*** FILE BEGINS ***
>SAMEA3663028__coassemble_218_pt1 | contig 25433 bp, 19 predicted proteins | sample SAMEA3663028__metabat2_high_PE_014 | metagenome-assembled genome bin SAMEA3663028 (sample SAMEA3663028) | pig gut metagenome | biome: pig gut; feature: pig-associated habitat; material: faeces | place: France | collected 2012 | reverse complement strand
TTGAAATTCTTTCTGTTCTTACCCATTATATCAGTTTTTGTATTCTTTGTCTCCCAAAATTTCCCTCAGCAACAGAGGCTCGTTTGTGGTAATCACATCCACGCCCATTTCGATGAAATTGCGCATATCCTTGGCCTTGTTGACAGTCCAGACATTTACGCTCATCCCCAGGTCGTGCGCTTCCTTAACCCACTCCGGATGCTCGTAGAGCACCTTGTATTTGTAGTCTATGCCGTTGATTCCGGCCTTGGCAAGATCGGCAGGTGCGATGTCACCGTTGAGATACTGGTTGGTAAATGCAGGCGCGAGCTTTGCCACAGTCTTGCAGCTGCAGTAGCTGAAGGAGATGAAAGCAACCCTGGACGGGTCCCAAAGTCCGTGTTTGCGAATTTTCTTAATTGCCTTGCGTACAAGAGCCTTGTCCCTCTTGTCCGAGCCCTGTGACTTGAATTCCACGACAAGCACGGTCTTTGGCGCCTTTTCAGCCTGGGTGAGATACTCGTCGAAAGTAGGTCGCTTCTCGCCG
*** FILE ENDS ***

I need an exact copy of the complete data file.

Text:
>SAMEA3663028__coassemble_218_pt1 | contig 25433 bp, 19 predicted proteins | sample SAMEA3663028__metabat2_high_PE_014 | metagenome-assembled genome bin SAMEA3663028 (sample SAMEA3663028) | pig gut metagenome | biome: pig gut; feature: pig-associated habitat; material: faeces | place: France | collected 2012 | reverse complement strand
TTGAAATTCTTTCTGTTCTTACCCATTATATCAGTTTTTGTATTCTTTGTCTCCCAAAATTTCCCTCAGCAACAGAGGCTCGTTTGTGGTAATCACATCCACGCCCATTTCGATGAAATTGCGCATATCCTTGGCCTTGTTGACAGTCCAGACATTTACGCTCATCCCCAGGTCGTGCGCTTCCTTAACCCACTCCGGATGCTCGTAGAGCACCTTGTATTTGTAGTCTATGCCGTTGATTCCGGCCTTGGCAAGATCGGCAGGTGCGATGTCACCGTTGAGATACTGGTTGGTAAATGCAGGCGCGAGCTTTGCCACAGTCTTGCAGCTGCAGTAGCTGAAGGAGATGAAAGCAACCCTGGACGGGTCCCAAAGTCCGTGTTTGCGAATTTTCTTAATTGCCTTGCGTACAAGAGCCTTGTCCCTCTTGTCCGAGCCCTGTGACTTGAATTCCACGACAAGCACGGTCTTTGGCGCCTTTTCAGCCTGGGTGAGATACTCGTCGAAAGTAGGTCGCTTCTCGCCG